Finally, the Fulbright NZ alumni association had a welcome party tonight for the Fulbright grantees, which I mentioned above. The American ambassador was there with his partner. I’m pretty sure we’re besties now, the ambassador and me. I talked to him about the tuatara, explained that it was a reptile and then went on to explain what makes a mammal a mammal and the system of Linnean classification to him. (Which he then asked me to do in front of the entire group when we, the grantees, had to introduce ourselves. I swear he asked for it. I didn’t do all of this completely unprompted.) He’s also from LA. (His partner, Dwayne, and I were talking about my high school and our rival school, where their godsons went.) As soon as I told the ambassador where I was from he said he’d pegged me as a valley girl. Do I really sound that ditzy?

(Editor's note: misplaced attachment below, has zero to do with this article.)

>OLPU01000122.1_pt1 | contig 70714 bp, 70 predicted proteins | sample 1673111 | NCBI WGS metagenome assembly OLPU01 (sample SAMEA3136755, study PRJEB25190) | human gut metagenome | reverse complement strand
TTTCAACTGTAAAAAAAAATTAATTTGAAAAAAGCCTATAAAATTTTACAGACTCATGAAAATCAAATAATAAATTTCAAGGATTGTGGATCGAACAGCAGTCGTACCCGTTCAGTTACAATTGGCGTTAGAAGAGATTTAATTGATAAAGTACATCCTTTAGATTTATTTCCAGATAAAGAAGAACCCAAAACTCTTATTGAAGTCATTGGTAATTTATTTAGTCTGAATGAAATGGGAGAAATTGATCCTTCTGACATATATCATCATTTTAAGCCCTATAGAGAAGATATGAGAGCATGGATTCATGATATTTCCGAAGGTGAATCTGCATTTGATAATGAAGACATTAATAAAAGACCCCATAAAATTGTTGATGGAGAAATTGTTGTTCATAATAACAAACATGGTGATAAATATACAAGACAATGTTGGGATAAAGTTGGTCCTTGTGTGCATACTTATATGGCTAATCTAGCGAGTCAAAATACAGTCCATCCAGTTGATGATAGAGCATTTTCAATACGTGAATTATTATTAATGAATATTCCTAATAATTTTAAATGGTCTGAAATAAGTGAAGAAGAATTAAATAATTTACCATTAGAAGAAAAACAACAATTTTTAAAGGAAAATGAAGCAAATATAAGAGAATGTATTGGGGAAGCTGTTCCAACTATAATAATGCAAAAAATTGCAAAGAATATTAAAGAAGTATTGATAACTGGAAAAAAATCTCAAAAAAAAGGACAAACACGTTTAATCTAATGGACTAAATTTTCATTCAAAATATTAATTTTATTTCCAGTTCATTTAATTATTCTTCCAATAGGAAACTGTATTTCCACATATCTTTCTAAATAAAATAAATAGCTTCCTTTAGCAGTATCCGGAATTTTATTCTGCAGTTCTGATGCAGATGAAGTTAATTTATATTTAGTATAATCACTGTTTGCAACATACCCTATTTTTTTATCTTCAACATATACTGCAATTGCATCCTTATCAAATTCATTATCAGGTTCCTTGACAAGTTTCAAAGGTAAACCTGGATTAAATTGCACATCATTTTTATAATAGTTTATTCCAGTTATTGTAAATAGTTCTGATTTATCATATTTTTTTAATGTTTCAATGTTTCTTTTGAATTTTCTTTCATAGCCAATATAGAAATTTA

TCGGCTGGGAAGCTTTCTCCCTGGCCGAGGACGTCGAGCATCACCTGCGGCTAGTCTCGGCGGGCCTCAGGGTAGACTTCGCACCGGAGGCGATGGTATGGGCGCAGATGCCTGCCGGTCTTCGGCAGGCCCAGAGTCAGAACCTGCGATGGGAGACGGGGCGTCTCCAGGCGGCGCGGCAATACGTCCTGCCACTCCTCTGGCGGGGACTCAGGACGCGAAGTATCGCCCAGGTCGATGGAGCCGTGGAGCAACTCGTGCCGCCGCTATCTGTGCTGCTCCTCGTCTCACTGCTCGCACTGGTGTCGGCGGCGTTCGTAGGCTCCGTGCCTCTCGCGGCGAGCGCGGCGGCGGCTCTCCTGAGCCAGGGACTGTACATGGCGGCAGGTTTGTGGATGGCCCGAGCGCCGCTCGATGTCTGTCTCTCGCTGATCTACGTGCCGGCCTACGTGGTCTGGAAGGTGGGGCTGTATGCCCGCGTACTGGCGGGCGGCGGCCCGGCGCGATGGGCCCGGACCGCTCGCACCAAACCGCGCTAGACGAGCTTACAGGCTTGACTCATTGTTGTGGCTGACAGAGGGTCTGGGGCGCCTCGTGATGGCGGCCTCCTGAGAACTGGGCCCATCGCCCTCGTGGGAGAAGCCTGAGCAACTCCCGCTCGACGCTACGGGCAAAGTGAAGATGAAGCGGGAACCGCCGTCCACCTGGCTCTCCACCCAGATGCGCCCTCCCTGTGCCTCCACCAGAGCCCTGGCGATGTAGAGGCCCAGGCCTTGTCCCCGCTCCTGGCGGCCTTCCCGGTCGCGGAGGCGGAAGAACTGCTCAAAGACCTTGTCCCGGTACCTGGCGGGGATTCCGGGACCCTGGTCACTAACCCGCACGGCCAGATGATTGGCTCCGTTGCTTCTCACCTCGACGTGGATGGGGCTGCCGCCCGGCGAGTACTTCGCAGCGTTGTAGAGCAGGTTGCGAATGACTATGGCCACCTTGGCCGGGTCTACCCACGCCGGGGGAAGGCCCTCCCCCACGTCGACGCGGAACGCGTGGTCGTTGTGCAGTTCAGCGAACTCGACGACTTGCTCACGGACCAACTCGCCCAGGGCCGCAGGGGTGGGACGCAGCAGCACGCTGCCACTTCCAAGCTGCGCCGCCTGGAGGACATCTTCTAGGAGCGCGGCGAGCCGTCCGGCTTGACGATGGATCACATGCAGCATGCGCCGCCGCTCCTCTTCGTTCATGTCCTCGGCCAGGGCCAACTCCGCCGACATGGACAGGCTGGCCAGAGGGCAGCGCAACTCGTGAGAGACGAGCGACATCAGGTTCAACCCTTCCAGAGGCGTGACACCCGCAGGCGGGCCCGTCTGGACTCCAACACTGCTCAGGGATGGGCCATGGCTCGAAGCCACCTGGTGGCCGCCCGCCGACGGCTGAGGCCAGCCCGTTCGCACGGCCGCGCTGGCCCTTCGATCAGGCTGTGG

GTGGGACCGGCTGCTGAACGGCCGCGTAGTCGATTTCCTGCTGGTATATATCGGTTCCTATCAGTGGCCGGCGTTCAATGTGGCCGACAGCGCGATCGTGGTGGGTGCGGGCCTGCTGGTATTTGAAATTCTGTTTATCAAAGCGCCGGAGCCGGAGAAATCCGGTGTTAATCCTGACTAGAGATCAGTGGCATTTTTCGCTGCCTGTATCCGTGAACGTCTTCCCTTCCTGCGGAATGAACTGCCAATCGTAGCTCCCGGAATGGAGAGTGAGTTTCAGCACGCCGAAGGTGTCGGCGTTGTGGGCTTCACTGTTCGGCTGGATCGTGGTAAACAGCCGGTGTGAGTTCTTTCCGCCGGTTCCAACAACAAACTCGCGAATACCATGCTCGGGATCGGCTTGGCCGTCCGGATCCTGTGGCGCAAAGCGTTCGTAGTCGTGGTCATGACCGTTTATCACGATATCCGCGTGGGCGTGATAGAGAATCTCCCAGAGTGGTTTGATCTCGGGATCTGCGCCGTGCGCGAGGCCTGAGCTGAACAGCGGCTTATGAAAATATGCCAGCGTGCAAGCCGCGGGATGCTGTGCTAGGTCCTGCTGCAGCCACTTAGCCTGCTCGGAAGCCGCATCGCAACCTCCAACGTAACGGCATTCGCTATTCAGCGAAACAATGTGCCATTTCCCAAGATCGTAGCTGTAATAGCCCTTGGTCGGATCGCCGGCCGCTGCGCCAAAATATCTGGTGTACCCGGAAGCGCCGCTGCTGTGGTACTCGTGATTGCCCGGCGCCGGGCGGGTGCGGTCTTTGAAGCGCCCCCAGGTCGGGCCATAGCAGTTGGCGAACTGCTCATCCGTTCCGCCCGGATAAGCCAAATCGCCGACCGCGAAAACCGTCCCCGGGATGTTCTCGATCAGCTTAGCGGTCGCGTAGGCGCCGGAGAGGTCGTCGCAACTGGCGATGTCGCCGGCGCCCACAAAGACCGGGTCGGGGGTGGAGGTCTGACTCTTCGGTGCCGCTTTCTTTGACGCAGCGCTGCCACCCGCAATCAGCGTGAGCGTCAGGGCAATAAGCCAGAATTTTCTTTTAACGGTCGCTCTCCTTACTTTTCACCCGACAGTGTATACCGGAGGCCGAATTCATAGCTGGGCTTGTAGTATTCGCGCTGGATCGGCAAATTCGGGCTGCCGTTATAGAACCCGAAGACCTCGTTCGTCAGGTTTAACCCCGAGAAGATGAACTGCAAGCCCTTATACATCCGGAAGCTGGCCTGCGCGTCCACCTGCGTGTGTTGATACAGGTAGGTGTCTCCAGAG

- Seals and lighthouses and OCD make for an interesting mix. A smelly mix with lots of counting.
- Research is stuck and possibly ill conceived anyway. But at least I got to hold a tuatara!!!
- I have rediscovered my love of playing on swing sets and New Zealand’s got some amazing ones.
- My mom’s coming to visit soon!
- David Huebner, the American ambassador and I are tiz-ight. Or, like, I mean, like, he, like thinks I’m like cool. Like, ok?